The July 2018 round of the Labor Force Survey (LFS) reported strong job creation as the Philippine economy added an estimated 488,000 jobs, putting the total number of employed Filipinos at 40.7 million. This translates to an employment rate of 94.6%, which is tied for the highest recorded employment outturn in the last decade for the July rounds of the LFS. Conversely, the unemployment rate fell to 5.4% from the 5.6% recorded in July 2017. For reference, the unemployment rate ten years ago (July 2008) was at 7.4%.
“We are happy to report that Filipinos are finding more and better jobs, as reflected by the latest Labor Force Survey,” said Budget and Management Secretary Benjamin E. Diokno. “We understand that quality jobs for Filipino workers will enable them to provide for their families and invest in their children’s future, particularly in education and healthcare,” he continued.
Services continue to account for the largest share of the country’s total employment at 57.5%, followed by agriculture at 23.1%. Meanwhile, the industry sector reached its highest employment share in a decade at 19.4%. This reflects sustained job creation in the sector, particularly in manufacturing and construction, fueled by the Build Build Build program and direct investment inflows.
For the first seven months of the year, infrastructure and other capital outlays already reached P437.2 billion, rising by 47%, year-on-year. Higher spending for public infrastructure has translated to better employment prospects in the manufacturing and construction sectors, adding 142,000 and 31,000 jobs, respectively.
Nevertheless, underemployment remains to be a challenge as it inched up from 17.2% in July 2017 to 18.6% in July 2018. “We assure the public that the economic policies of the government remain apt to support the creation of quality jobs,” said the Budget Secretary. “The Build Build Build Program will open up economic opportunities for our workers and attract direct investments, fueling further job creation,” he remarked.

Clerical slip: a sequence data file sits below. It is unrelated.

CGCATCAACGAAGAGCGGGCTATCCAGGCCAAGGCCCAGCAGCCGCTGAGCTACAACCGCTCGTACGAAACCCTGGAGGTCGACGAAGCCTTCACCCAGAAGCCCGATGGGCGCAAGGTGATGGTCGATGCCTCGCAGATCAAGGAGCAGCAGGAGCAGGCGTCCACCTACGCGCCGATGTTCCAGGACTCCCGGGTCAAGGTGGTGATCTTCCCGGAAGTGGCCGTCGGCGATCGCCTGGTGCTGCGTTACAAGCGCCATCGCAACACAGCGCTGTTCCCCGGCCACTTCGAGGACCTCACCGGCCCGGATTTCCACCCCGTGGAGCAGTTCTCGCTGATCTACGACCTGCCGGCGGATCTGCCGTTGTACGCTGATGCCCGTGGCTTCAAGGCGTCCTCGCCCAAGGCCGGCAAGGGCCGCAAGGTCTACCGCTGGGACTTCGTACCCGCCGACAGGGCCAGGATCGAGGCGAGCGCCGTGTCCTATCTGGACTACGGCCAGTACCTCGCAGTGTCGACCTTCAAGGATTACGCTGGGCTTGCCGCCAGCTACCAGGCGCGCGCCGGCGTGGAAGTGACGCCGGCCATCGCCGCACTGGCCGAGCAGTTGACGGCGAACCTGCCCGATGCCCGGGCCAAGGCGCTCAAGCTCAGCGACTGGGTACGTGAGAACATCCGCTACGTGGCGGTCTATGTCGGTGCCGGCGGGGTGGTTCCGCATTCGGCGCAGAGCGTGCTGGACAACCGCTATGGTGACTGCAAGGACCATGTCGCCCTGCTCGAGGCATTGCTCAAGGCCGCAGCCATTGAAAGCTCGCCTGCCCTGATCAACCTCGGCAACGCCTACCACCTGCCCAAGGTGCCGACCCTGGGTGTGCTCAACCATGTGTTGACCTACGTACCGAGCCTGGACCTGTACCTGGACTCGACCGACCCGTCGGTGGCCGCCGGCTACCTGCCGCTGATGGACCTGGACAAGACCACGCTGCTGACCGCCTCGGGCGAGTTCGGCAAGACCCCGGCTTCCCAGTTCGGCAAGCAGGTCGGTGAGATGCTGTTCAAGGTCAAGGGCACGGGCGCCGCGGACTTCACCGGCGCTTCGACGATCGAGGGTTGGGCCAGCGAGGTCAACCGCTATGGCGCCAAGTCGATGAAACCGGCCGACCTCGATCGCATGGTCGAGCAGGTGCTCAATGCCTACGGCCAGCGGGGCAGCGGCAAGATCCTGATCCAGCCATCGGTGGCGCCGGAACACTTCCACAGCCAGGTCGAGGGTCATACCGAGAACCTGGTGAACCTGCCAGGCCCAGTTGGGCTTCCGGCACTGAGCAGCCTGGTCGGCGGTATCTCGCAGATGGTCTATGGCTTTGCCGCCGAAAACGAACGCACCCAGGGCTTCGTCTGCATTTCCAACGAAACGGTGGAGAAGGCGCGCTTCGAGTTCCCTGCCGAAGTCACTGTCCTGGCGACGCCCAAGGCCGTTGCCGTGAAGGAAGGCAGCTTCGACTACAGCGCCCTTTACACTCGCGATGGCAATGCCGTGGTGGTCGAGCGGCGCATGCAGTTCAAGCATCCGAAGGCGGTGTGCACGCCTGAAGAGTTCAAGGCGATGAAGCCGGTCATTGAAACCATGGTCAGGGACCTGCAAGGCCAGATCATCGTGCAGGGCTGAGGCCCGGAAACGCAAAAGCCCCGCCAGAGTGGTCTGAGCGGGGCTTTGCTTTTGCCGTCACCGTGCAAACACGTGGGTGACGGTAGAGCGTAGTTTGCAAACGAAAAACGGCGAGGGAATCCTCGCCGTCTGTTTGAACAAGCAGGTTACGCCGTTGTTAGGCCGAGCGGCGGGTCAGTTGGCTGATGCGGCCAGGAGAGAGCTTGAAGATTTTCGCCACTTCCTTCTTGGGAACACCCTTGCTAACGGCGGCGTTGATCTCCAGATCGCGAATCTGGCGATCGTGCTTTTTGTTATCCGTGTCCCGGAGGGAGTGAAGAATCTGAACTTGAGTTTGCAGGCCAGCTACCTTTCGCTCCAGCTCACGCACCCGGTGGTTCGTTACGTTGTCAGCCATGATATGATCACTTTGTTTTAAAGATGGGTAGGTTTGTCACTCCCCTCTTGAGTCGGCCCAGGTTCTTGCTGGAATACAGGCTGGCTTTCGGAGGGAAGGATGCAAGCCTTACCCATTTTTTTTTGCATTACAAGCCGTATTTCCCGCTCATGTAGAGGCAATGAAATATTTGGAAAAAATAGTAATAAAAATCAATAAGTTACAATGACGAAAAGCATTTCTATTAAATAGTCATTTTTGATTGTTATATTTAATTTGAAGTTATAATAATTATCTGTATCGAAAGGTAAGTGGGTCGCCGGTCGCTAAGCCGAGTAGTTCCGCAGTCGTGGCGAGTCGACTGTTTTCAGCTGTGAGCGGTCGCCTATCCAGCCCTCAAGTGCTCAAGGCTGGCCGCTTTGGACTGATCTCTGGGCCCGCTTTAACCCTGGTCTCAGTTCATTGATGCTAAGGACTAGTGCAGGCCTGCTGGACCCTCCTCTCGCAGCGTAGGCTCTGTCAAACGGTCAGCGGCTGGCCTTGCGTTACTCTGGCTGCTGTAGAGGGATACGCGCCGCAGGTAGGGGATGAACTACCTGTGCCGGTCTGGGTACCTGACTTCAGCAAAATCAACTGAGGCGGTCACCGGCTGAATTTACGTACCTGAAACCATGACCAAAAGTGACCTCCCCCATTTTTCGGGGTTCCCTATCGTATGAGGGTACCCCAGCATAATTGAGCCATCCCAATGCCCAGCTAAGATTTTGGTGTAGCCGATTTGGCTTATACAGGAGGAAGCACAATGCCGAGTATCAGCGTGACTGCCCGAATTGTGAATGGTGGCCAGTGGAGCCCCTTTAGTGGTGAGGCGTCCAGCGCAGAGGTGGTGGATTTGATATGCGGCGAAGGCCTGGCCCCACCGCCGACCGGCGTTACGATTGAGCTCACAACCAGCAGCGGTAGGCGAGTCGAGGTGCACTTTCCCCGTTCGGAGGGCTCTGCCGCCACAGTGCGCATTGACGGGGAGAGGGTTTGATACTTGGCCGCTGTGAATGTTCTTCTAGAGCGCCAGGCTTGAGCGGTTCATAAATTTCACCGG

“We are investing on human capital development to educate and hone the skills of our people. An agile, equipped, and competent workforce will address skills-mismatch problems and secure high-paying jobs for our workers. We should also provide additional protection for our workers, while maintaining flexibility in the labor market, to create an environment conducive to job creation,” he added.
In fact, as much as 40% of the National Budget is allocated for human capital investments, especially in education, skills-training, healthcare, and social services. In the proposed 2019 budget, the Department of Education (DepEd) has allocated P390.8 billion for the Support to Schools and Learners Program, ensuring accessible and high-quality basic education for more than 22.1 million learners in public schools. Another P1.9 billion in the DepEd budget is allocated for the Education Human Resource Development Program to provide training to teachers and other school personnel.
For technical-vocational training, the Technical Education and Skills Development Authority (TESDA) is allocated P14.8 billion in the proposed 2019 budget. Of this amount, P7.0 billion is allotted for the Free Technical and Vocational Education and Training, which will benefit more than 200,000 enrolees.